The Philadelphia Flower Show is internationally renowned as the horticultural event of the year in America. To many it is often called the ‘Chelsea’ of the US, but this description does it little justice, its loud, it attracts huge visitor numbers and the displays are staggering in the sheer tenacity of endeavor when you consider its staged indoors and often when 3ft of snow is lying in the streets of the city.
But what of the gardens that surround this self-styled garden state, how do they stack up on an international scale of great gardens you should visit as part of your gardening education?
[caption id="attachment_9238" align="alignleft" width="550"] Longwood Lilypond Garden[/caption]
Perhaps the lasting and most immediate impression of the three states which surround Philadelphia, Pennsylvania, New Jersey and Delaware is its familiar rolling green countryside, large oaks and beech make for a setting which feels strangely English and immediately comfortable. Small and not so small clapperboard houses with cottage gardens line the roads and litter the views, many proudly grow vegetables such as beans, pumpkins and tomatoes in their front yards alongside riots of cosmos, tall grasses and Alcea relatives. It’s a scene, which feels homely and without the pretensions, which we English sometimes place on the ‘sense of arrival’ in our own front gardens.
Longwood Gardens is held up as a must see. Amongst the highlights within the 1077 acres which make up the garden are the Fountain gardens, replicating something one may expect at Versailles, The Waterlily Display which we normally would gaze at in large greenhouses but in the balmy tri-states things like Victoria Amazoncia happily spend their summers in the large open water garden.
The Glasshouse itself is hugely impressive and parts date back to Longwood’s original purpose as the private pleasure ground of Pierre S. du Pont who purchased the estate in 1906, originally to preserve the fine arboretum from felling for lumber. From the mid
[caption id="attachment_9239" align="alignleft" width="550"] Longwood Glashouse[/caption]
1940s du Pont actively engaged with the potential legacy of Longwood, planning its future and public access and perhaps he wouldn’t be amazed or horrified to find visitors wandering and enjoying his creation in the same way that Vita Sackville-West would most definitely be horrified to see visitors in her garden today. Amongst education, intern, training and volunteering opportunities this impressive, immaculate and if sometimes overwhelming garden has recently opened an 86 acre meadow garden – this for me is its real triumph – American native grassland species viewed from a suspended walkway (with binoculars if you please) sweeps down to the tip of this meadow allowing you to gaze out as far as the eye can see over a vast sea of colour before depositing you at its feet with the realization that this meadow had some species which are easily 6 or 7ft high!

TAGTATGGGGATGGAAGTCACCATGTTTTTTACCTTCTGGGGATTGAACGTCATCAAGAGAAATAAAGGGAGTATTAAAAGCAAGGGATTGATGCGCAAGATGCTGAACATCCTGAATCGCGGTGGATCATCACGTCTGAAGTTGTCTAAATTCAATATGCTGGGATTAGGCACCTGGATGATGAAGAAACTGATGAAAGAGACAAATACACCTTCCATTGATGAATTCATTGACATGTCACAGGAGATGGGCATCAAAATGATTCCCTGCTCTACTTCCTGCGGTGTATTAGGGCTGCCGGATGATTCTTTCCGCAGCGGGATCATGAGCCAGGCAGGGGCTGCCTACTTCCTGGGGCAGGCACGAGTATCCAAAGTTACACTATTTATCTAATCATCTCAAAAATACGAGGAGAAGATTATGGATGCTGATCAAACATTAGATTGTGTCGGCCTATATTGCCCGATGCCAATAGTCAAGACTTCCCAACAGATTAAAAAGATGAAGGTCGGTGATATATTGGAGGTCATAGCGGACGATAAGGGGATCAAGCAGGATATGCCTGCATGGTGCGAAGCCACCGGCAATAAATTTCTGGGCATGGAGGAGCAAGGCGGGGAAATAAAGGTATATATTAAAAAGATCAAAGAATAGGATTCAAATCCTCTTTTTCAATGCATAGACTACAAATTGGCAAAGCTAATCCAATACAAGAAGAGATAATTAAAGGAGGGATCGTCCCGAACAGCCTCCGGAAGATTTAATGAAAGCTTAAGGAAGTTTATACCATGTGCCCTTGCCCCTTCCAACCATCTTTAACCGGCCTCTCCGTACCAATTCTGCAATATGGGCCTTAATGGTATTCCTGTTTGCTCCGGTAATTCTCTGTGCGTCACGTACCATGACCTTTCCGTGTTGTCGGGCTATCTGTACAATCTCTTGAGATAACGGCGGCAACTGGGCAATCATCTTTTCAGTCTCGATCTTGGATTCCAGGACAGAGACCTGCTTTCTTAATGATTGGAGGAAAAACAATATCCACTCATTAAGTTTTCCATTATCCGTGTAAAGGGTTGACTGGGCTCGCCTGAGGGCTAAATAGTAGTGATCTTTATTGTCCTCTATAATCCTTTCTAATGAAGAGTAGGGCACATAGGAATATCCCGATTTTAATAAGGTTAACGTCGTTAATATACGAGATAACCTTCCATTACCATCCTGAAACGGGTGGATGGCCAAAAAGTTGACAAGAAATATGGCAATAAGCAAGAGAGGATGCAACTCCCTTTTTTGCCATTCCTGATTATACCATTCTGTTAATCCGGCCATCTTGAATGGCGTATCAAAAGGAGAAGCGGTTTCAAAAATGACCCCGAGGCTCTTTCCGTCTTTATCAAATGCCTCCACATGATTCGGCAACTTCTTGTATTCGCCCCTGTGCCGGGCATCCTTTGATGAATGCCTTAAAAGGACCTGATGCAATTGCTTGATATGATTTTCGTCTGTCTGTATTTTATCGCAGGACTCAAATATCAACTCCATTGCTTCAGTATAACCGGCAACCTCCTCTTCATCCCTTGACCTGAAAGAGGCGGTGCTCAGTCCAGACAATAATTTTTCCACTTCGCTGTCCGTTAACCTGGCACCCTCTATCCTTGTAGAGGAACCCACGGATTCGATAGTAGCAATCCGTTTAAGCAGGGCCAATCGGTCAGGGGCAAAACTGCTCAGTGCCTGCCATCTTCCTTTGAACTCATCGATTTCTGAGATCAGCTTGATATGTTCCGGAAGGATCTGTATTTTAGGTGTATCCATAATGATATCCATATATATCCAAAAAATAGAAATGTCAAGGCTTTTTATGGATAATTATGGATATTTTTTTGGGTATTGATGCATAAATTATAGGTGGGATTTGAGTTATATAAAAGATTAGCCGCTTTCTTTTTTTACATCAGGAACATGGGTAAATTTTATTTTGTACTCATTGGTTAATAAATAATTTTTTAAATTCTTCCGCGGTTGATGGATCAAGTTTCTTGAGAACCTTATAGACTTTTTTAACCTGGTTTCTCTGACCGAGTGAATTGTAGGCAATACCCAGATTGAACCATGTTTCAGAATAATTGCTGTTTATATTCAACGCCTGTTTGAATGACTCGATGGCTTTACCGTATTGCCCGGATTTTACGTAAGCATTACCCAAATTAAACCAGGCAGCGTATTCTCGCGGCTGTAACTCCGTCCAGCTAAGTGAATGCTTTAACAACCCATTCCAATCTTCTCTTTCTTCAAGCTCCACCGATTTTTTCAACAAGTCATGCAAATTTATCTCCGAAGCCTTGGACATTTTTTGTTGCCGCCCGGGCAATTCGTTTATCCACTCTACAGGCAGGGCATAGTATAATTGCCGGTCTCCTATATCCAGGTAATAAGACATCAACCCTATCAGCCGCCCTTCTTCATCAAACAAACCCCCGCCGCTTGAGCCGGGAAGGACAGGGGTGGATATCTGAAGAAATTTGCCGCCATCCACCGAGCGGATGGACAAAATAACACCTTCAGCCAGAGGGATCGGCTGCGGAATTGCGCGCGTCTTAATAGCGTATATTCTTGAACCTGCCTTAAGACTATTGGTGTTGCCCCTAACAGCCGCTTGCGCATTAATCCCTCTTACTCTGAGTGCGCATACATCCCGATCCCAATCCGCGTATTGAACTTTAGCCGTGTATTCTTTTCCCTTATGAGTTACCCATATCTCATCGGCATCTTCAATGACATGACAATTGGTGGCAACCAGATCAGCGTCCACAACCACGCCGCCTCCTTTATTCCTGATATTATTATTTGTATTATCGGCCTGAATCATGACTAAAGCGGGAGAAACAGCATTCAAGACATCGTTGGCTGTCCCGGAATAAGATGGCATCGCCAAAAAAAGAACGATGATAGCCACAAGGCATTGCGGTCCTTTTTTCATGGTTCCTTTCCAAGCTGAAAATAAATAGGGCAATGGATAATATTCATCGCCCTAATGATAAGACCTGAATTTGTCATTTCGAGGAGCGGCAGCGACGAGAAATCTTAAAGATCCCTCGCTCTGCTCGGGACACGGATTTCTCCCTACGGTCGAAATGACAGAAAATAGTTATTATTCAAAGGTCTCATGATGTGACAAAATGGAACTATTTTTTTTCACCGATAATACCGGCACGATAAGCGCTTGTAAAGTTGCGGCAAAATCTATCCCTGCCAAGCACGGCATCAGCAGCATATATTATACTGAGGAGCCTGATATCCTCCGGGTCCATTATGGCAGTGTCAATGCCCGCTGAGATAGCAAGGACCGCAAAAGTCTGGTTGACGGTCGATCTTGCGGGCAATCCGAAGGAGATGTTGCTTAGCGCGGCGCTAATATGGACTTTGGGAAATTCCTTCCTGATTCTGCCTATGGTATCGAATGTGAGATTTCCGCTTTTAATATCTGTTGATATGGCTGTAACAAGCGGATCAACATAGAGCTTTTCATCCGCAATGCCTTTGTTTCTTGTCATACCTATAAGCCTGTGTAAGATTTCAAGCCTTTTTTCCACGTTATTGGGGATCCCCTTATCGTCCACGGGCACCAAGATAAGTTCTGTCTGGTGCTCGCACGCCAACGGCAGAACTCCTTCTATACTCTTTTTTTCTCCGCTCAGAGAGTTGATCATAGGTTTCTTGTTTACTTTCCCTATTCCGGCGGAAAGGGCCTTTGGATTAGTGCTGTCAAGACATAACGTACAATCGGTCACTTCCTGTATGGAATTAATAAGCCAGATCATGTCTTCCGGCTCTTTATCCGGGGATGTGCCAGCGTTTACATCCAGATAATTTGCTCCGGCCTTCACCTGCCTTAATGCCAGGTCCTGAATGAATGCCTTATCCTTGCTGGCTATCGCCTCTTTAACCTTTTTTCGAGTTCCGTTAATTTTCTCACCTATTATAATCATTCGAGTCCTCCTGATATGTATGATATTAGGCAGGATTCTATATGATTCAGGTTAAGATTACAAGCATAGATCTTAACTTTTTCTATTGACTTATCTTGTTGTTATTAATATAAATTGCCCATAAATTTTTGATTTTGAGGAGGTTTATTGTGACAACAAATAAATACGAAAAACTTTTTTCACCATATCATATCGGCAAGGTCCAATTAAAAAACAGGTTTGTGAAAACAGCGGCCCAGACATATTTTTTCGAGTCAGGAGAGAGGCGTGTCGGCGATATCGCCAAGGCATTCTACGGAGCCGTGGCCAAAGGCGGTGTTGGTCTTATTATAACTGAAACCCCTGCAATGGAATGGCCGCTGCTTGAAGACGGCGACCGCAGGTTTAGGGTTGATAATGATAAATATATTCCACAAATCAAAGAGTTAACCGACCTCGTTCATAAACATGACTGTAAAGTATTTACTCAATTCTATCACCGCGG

[caption id="attachment_9240" align="alignleft" width="550"] Longwood Meadow Garden[/caption]
The du Pont brothers were very competitive but perhaps with different tastes so it should be no surprise that just down the road in Wilmington, Pierre’s brother created from a family estate an impressive naturalistic garden covering 60 acres and farmed 2500 acres of pristine farmland with prize winning cattle. Welcome to Winterthur – a classical house with elements that look decidedly Italian.
[caption id="attachment_9241" align="alignleft" width="550"] Winterthur Loggia[/caption]
Henry Francis du Pont was a keen horticulturist and antiques collector. The house now holds the United States premiere collection of Americana and it has been an open museum since 1951 holding some of the most important collections of fine art and furniture to be seen.
[caption id="attachment_9242" align="alignleft" width="550"] Winerthur Swimming Pool[/caption]
Immediately around the house are classical 19th century inspired gardens with swimming pools and colonnades, moving out greenhouses and shrubberies surround park is littered with a fascinating collection of landscape trees. On the whole Winterthur is more modest than Longwood and definitely worth visiting for anyone with a passion for trees.
[caption id="attachment_9243" align="alignleft" width="550"] Swarthmore Campus[/caption]